By What Authority
1One day, as Jesus was teaching the people in the temple and preaching the gospel, the chief priests and the scribes with the elders came up 2 and said to him, “Tell us by what authority you do these things, or who it is that gave you this authority.” 3 He answered them, “I also will ask you a question. Now tell me, 4 was the baptism of John from heaven or from man?” 5 And they discussed it with one another, saying, “If we say, ‘From heaven,’ he will say, ‘Why did you not believe him?’ 6 But if we say, ‘From man,’ all the people will stone us to death, for they are convinced that John was a prophet.” 7 So they answered that they did not know where it came from. 8 And Jesus said to them, “Neither will I tell you by what authority I do these things.”
This is just one of those scenes. You can see it play out in your sanctified imagination. Jesus is in the temple, preaching and teaching the people. The elders approach Him with a question that is both insulting and shows a distinct lack of understanding. Jesus rarely gives a straight answer to the questions they ask Him. This time, the subject is authority. The elders gather together in a little circle to discuss their tactics and realize that they are between the proverbial rock and a hard spot. There is no good answer for them to give. I would love to have witnessed their angst. This question from the Sanhedrin comes at a time when Jesus’ authority has been well documented and the people listening to Him preach do not seem to need an answer to this question. For the general population, His authority has been well established. It must also be pointed out that this conversation takes place in the Temple. Divine presence comes to divine presence to signal the profound shift that is about to occur in the cosmos.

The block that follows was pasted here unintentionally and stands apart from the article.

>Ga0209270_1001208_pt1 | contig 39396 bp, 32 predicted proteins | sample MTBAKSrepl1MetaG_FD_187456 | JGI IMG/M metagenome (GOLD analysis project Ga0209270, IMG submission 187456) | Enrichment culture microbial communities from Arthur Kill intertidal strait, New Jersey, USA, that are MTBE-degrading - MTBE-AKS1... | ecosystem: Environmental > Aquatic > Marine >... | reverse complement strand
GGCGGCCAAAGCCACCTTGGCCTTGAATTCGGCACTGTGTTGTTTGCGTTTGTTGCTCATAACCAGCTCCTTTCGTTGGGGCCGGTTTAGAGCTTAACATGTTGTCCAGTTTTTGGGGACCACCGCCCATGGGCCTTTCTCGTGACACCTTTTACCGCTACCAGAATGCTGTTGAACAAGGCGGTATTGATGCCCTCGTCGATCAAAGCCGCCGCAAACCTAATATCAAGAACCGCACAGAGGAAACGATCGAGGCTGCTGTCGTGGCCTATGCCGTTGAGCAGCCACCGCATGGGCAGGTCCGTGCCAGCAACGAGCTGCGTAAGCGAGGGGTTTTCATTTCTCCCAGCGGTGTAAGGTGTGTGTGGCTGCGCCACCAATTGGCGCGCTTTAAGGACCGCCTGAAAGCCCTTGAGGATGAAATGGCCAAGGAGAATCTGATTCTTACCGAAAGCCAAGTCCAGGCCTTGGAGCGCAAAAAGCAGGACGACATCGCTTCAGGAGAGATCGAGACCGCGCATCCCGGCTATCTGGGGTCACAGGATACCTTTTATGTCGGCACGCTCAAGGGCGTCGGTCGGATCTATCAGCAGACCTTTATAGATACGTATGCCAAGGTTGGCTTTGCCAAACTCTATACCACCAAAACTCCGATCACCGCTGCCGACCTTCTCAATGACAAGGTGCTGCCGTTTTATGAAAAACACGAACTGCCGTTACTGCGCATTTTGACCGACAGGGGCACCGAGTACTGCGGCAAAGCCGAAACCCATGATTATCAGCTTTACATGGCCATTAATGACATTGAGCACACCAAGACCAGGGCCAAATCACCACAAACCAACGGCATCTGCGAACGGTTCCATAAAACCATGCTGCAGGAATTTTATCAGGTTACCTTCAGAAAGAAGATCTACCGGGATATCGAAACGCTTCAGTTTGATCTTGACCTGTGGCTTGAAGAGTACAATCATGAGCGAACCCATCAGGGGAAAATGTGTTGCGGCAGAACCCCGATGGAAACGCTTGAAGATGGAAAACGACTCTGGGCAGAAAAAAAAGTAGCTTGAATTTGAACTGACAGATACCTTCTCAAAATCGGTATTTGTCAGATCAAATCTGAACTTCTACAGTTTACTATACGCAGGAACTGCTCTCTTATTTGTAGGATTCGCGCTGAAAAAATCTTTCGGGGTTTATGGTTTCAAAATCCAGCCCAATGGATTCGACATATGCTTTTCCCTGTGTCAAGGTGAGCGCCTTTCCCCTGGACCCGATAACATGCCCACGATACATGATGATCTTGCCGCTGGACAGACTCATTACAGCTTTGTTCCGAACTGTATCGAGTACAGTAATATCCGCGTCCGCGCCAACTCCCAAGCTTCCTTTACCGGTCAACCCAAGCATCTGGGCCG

Jesus takes his rightful place in God’s house as the authoritative Teacher of God. But his legitimate claim to be the Teacher is seen by the religious leaders as the most serious threat possible to their own (claimed) authority. By taking his stand in the temple, Jesus asserts that his authority is that of God himself. Jesus carefully answers each attempt by the Sanhedrin to trap him. In the process, the hearer receives Jesus’ final teaching before the passion narrative begins.
Just, A. A., Jr. (1997). Luke 9:51–24:53 (pp. 753–754). St. Louis: Concordia Publishing House.
As Jesus lobs this question at the elders, He brings up John the Baptist – the forerunner of Jesus’ ministry. This reference forces all of His listeners to go back to the beginning of His public ministry and remember all that He has done in the previous three years. This question is strategically placed in the narrative. Up to this point Jesus has displayed openly His authority over illness, the demonic, nature, and even death, so this question from the elders is ridiculous as best. It is in fact so ridiculous that Jesus refuses to even be distracted by the question and engaged in the conversation.
It’s good for us to read this question for ourselves as well and meditate upon where we place our own actions and behaviors when it comes to the authority of Christ. If He is the ultimate and supreme authority, then He is also powerful enough to deal with our guilt and sin. This Authority is the One who just a few short days after this conversation will take our sin to the cross and once and for all deal with its consequence eternal death. The subject of Jesus’ authority is important and dealt with throughout His ministry on earth. Because of that pure authority, we are saved.